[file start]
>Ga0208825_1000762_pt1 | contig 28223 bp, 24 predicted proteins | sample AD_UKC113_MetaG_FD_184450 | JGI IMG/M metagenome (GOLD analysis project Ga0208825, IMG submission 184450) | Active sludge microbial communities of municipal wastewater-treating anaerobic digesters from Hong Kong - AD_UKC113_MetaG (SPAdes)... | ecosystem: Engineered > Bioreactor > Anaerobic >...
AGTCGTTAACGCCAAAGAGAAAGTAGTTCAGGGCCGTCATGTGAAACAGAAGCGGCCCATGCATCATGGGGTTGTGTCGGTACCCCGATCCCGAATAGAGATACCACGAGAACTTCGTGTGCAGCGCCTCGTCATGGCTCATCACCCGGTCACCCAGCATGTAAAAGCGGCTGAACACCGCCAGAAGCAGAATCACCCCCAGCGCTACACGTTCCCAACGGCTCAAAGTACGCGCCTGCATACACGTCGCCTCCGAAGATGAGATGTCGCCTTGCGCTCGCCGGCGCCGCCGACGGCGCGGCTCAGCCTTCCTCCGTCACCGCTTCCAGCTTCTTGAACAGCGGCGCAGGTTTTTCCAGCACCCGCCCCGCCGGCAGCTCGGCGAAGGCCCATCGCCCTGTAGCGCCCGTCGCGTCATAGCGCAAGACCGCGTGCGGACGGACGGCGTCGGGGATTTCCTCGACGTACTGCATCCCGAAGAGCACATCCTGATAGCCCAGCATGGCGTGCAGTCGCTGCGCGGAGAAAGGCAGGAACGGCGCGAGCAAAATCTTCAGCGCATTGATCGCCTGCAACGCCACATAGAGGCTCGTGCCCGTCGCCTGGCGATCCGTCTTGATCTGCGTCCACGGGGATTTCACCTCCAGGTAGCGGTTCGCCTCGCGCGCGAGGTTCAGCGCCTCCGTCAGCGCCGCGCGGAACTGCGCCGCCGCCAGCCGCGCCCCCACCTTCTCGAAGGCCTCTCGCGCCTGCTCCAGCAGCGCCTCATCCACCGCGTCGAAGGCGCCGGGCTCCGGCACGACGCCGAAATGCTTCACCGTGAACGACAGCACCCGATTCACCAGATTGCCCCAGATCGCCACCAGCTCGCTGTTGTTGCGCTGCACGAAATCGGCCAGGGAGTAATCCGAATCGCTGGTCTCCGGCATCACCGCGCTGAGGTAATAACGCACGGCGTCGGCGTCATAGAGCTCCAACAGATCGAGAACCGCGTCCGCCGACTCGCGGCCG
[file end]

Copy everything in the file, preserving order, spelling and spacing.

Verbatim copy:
>Ga0208825_1000762_pt1 | contig 28223 bp, 24 predicted proteins | sample AD_UKC113_MetaG_FD_184450 | JGI IMG/M metagenome (GOLD analysis project Ga0208825, IMG submission 184450) | Active sludge microbial communities of municipal wastewater-treating anaerobic digesters from Hong Kong - AD_UKC113_MetaG (SPAdes)... | ecosystem: Engineered > Bioreactor > Anaerobic >...
AGTCGTTAACGCCAAAGAGAAAGTAGTTCAGGGCCGTCATGTGAAACAGAAGCGGCCCATGCATCATGGGGTTGTGTCGGTACCCCGATCCCGAATAGAGATACCACGAGAACTTCGTGTGCAGCGCCTCGTCATGGCTCATCACCCGGTCACCCAGCATGTAAAAGCGGCTGAACACCGCCAGAAGCAGAATCACCCCCAGCGCTACACGTTCCCAACGGCTCAAAGTACGCGCCTGCATACACGTCGCCTCCGAAGATGAGATGTCGCCTTGCGCTCGCCGGCGCCGCCGACGGCGCGGCTCAGCCTTCCTCCGTCACCGCTTCCAGCTTCTTGAACAGCGGCGCAGGTTTTTCCAGCACCCGCCCCGCCGGCAGCTCGGCGAAGGCCCATCGCCCTGTAGCGCCCGTCGCGTCATAGCGCAAGACCGCGTGCGGACGGACGGCGTCGGGGATTTCCTCGACGTACTGCATCCCGAAGAGCACATCCTGATAGCCCAGCATGGCGTGCAGTCGCTGCGCGGAGAAAGGCAGGAACGGCGCGAGCAAAATCTTCAGCGCATTGATCGCCTGCAACGCCACATAGAGGCTCGTGCCCGTCGCCTGGCGATCCGTCTTGATCTGCGTCCACGGGGATTTCACCTCCAGGTAGCGGTTCGCCTCGCGCGCGAGGTTCAGCGCCTCCGTCAGCGCCGCGCGGAACTGCGCCGCCGCCAGCCGCGCCCCCACCTTCTCGAAGGCCTCTCGCGCCTGCTCCAGCAGCGCCTCATCCACCGCGTCGAAGGCGCCGGGCTCCGGCACGACGCCGAAATGCTTCACCGTGAACGACAGCACCCGATTCACCAGATTGCCCCAGATCGCCACCAGCTCGCTGTTGTTGCGCTGCACGAAATCGGCCAGGGAGTAATCCGAATCGCTGGTCTCCGGCATCACCGCGCTGAGGTAATAACGCACGGCGTCGGCGTCATAGAGCTCCAACAGATCGAGAACCGCGTCCGCCGACTCGCGGCCG